A fine line sometimes separates a winning team from a losing team.
What transpired last week between Capitol High and the Louisiana High School Athletic Association is proof that whether certain events amount to an exceptional situation or a forbidden exception to rules depends on who makes the decisions.
Is this yet another fine line? Well, that depends on who you ask.
An LHSAA hardship committee refused to grant nine Capitol football players eligibility during a hearing Wednesday at the LHSAA office.
The saga continued Thursday when a judge granted a temporary restraining order that allowed the players to compete in a 52-6 loss to rival McKinley. And it will continue this week when a lawsuit against the LHSAA, filed on behalf of the Capitol players by the Recovery School District, is heard.
Ironically, both sides relied on the same point to make their cases. LHSAA Executive Director Kenny Henderson argued the players were ineligible because they transferred from the school, thus breaking their chain of attendance at Capitol.
For the LHSAA, cases involving chain of attendance and 19-year-old students born before Sept. 1 are non-negotiable. Such hardships are not granted.
The purpose of the hardship committee is to look at the rules to see when and where exceptions can be made.
Capitol’s argument in the case of its nine football players constitutes an exceptional situation in more ways than one.
Principal Onetha Albert and community leaders argued the players were among more than 100 students who opted to leave Capitol a year ago as rumors about the school closing swirled throughout the Baton Rouge metro area.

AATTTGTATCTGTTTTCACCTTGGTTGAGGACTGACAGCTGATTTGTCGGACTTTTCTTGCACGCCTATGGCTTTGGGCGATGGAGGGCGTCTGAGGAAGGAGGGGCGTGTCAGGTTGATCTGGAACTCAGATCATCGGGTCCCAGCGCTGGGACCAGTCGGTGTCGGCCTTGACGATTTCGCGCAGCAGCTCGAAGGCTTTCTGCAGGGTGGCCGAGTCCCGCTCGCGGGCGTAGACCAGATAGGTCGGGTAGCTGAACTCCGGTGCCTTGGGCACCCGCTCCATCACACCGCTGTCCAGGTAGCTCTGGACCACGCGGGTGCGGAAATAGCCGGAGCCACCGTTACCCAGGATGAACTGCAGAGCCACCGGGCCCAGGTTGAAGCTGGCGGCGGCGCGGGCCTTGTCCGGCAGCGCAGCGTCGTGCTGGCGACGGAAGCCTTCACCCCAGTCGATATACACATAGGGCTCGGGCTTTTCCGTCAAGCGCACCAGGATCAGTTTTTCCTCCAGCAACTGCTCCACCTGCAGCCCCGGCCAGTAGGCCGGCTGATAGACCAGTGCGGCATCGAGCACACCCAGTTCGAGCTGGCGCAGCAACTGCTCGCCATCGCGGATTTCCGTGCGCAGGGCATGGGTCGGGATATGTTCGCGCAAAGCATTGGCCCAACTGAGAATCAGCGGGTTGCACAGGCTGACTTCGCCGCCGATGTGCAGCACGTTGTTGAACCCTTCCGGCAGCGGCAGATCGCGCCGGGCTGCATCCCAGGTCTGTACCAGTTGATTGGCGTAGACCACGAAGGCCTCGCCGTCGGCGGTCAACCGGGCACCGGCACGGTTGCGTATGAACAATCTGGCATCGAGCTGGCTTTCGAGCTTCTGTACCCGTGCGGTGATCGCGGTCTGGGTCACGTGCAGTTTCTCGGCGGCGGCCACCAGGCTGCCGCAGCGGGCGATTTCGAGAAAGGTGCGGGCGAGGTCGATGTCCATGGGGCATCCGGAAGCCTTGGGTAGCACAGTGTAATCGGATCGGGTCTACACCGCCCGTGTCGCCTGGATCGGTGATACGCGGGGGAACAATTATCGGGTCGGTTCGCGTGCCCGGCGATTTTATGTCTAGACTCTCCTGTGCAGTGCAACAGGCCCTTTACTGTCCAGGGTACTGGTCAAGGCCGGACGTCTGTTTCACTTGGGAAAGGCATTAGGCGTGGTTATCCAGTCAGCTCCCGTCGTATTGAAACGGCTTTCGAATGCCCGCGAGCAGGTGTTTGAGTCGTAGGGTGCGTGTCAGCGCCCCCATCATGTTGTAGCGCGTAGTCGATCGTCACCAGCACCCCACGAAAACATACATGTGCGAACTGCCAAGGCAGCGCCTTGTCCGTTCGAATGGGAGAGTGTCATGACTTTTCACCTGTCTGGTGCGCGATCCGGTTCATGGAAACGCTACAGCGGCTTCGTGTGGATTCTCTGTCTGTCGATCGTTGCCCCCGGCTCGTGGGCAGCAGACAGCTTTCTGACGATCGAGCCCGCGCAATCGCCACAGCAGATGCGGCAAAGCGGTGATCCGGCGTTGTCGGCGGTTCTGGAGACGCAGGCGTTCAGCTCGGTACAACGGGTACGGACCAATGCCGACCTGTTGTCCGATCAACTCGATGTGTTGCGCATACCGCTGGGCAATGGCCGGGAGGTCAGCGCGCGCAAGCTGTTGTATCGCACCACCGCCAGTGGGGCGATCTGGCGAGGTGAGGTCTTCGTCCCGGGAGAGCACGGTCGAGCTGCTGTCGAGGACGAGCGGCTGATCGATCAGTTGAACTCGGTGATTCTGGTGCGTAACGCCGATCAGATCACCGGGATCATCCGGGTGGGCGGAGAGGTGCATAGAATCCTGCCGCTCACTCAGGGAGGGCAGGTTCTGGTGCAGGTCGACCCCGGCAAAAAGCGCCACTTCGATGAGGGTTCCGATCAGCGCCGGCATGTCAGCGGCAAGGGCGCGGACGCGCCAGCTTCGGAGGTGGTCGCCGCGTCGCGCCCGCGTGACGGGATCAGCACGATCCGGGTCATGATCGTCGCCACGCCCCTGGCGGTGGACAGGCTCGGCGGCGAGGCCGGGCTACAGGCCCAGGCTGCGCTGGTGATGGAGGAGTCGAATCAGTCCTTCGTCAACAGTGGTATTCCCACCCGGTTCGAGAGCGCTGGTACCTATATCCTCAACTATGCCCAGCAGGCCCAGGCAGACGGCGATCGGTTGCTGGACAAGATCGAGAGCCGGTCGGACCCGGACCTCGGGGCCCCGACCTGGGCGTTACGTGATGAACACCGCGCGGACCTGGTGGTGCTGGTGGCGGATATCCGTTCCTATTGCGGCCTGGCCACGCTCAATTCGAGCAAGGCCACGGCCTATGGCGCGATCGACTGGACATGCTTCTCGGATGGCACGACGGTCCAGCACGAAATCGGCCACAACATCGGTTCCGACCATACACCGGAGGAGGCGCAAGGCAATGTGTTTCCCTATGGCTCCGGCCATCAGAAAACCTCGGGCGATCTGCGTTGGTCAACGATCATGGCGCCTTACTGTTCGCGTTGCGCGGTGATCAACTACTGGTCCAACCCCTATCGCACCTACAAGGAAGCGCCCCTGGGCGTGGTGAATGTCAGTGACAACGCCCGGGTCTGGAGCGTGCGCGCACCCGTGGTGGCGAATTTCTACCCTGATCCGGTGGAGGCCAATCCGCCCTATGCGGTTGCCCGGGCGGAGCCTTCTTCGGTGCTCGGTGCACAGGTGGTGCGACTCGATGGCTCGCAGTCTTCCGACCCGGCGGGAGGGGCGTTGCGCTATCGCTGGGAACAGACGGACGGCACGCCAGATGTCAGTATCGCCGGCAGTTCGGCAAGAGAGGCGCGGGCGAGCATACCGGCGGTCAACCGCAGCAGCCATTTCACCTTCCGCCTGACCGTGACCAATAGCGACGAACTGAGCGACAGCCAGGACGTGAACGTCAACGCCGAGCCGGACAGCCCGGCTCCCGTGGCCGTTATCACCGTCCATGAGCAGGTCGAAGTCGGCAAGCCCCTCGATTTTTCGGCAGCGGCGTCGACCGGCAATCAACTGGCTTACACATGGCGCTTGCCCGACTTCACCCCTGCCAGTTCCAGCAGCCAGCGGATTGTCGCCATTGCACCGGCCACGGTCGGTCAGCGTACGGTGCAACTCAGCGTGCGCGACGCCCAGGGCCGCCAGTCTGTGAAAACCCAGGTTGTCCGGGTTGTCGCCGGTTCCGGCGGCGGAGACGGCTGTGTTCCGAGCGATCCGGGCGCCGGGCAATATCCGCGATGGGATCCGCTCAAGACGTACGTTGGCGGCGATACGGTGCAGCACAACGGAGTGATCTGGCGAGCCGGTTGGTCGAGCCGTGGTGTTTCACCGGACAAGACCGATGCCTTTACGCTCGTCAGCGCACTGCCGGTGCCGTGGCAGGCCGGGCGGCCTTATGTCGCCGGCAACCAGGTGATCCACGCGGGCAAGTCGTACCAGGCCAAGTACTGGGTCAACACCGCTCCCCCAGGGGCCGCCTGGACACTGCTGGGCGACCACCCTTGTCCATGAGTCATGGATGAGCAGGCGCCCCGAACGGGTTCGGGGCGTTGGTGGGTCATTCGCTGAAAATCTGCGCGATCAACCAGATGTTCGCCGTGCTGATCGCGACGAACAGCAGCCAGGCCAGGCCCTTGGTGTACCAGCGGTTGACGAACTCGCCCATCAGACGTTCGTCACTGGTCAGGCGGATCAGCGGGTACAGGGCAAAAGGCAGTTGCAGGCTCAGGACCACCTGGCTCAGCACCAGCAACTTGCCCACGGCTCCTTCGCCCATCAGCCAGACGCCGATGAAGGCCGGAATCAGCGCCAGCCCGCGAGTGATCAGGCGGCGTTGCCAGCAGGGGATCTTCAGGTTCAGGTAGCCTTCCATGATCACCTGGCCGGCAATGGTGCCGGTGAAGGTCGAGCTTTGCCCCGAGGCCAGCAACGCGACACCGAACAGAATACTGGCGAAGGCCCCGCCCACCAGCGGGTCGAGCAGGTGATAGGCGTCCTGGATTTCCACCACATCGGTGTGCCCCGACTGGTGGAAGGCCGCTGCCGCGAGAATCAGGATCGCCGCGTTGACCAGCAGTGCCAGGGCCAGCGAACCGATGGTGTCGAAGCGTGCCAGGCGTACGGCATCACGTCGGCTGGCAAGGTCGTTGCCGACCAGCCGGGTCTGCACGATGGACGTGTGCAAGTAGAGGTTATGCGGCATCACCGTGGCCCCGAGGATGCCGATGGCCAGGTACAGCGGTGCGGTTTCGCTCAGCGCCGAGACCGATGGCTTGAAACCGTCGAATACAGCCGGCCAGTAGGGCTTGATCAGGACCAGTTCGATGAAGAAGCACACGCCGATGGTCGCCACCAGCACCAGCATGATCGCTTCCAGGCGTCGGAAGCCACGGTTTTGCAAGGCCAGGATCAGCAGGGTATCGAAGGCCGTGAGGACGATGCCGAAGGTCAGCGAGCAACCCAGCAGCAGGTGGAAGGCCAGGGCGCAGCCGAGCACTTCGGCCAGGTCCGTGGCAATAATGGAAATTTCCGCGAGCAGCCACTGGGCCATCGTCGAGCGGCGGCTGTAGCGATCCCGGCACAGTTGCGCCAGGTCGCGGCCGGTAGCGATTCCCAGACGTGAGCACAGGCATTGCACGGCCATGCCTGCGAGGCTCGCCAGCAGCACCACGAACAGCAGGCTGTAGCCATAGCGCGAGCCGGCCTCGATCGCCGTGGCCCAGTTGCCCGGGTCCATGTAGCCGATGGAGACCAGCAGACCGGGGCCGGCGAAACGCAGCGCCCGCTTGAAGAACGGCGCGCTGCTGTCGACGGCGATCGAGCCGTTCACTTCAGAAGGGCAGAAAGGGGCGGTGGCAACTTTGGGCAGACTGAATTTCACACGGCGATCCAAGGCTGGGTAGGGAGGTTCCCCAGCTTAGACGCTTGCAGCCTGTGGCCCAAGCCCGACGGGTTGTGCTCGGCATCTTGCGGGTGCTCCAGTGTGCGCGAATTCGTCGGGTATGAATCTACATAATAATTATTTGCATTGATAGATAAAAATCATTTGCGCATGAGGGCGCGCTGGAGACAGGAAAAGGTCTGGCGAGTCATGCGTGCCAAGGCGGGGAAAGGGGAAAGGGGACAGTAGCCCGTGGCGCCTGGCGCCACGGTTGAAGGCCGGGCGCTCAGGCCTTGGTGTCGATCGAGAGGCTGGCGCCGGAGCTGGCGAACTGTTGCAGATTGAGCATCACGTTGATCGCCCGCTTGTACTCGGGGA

Once the school was reorganized by the state Recovery School District, the players opted to return. The parents of several of the players are proud Capitol graduates. They say their children should have the right to play and graduate as Lions, just as they did.
The circumstances are tough, to say the least. Capitol, once a school with more than 1,000 students when it was part of the East Baton Rouge Parish school system, now has 217 students.
A total of 17 players were listed on the first football roster provided to The Advocate this fall. Another roster that included the nine players in question bumped the numbers up.
It’s a compelling case, no matter how you look at it.
Capitol is just two years removed from a berth in the Class 2A semifinals in football. While it would appear these Lions, coached by former Capitol quarterback Damieon Mills, won’t soar to those heights, the addition of nine players could certainly help sustain a season.
This case also has as many sides, or stories, as a geometry figure. Parents say they moved their children to other schools after being told the school would soon close. That decision was one the student-athletes had little or no control over.
On one hand, the move back to Capitol is an exceptional situation. I certainly hope there are no more situations that involve possible school closures.
Others would argue this is a violation of the attendance zone rules and/or a move to create athletic eligibility, another cast iron LHSAA rule that is never waived. Questions about who said what to whom about the possible closure of Capitol is another facet.
I do agree with Albert on one key point. As this case is resolved, I hope both sides keep the interests of the student-athletes in mind. Though some coaches and some members of the LHSAA executive committee will disagree, I’d like to see these guys get their chance.
Whether or not they will remains to be seen. Again, it depends on who you ask.